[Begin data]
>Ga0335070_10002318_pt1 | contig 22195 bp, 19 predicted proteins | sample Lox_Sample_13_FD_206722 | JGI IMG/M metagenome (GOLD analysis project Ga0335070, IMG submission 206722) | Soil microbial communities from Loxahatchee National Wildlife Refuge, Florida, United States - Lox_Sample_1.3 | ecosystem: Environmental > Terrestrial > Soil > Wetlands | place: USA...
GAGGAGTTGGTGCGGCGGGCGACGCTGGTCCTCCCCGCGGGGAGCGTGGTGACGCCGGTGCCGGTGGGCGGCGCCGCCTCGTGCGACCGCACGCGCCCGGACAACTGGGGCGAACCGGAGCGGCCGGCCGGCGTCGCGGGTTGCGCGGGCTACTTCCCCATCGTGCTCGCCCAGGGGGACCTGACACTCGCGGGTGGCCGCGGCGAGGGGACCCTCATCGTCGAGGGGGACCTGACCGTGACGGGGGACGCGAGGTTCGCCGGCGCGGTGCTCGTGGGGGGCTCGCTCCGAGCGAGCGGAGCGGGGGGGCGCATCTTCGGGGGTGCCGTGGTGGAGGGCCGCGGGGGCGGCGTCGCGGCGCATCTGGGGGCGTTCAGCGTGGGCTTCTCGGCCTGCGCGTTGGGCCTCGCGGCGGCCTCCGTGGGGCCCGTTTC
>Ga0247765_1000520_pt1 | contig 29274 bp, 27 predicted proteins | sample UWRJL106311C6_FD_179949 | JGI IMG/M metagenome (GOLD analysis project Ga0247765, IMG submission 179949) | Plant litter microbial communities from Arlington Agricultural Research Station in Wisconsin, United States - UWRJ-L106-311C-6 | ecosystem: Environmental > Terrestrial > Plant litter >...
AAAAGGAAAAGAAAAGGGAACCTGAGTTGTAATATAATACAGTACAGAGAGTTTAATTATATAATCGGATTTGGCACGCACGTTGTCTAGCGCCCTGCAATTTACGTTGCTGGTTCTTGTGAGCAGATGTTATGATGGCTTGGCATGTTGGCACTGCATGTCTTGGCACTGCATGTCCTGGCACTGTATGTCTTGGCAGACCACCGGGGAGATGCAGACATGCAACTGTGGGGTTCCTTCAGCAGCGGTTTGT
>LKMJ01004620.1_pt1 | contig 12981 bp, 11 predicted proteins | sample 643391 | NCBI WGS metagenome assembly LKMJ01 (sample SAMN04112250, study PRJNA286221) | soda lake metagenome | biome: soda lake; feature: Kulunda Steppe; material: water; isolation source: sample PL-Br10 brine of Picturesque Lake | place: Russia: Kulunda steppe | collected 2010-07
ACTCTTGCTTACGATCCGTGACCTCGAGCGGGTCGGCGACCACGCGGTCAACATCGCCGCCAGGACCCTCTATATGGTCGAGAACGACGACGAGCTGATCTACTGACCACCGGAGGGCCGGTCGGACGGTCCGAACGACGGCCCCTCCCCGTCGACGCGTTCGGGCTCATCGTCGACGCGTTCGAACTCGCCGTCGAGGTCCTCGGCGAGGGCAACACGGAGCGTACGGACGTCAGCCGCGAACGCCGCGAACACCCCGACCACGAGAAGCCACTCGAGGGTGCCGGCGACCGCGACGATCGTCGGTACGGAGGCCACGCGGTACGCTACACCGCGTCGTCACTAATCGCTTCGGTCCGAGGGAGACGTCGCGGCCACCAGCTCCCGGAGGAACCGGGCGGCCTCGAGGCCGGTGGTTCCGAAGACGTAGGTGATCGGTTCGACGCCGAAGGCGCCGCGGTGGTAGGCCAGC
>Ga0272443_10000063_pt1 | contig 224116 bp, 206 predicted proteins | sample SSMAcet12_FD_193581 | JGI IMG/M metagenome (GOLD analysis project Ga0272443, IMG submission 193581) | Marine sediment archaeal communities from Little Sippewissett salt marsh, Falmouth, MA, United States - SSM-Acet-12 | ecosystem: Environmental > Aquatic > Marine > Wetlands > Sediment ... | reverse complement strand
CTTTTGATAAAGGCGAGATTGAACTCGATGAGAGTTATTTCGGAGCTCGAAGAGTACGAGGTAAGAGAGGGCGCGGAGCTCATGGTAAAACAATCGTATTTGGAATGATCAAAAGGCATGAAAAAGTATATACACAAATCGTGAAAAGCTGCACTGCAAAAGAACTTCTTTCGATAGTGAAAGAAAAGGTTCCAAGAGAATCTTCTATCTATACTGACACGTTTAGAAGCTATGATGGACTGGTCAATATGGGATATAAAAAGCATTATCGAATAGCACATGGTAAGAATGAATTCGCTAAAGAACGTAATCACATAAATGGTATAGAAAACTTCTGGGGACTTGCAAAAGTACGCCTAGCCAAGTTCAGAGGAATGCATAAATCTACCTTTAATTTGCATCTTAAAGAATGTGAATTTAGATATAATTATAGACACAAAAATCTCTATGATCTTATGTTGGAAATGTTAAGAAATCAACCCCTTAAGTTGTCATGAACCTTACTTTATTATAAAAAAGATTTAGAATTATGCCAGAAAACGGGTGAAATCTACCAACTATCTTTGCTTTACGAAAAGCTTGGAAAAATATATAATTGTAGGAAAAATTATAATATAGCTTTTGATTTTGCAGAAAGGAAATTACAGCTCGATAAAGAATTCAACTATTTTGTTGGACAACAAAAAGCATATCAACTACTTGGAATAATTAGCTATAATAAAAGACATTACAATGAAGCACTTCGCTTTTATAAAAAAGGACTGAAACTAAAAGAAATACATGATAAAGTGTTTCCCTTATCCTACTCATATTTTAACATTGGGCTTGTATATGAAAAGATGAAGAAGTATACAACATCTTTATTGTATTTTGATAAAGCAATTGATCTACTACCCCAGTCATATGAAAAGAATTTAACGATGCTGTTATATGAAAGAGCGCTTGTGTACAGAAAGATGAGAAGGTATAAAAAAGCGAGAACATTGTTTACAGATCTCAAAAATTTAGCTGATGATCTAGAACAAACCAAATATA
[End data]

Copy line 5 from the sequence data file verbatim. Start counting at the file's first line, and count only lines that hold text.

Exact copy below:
>LKMJ01004620.1_pt1 | contig 12981 bp, 11 predicted proteins | sample 643391 | NCBI WGS metagenome assembly LKMJ01 (sample SAMN04112250, study PRJNA286221) | soda lake metagenome | biome: soda lake; feature: Kulunda Steppe; material: water; isolation source: sample PL-Br10 brine of Picturesque Lake | place: Russia: Kulunda steppe | collected 2010-07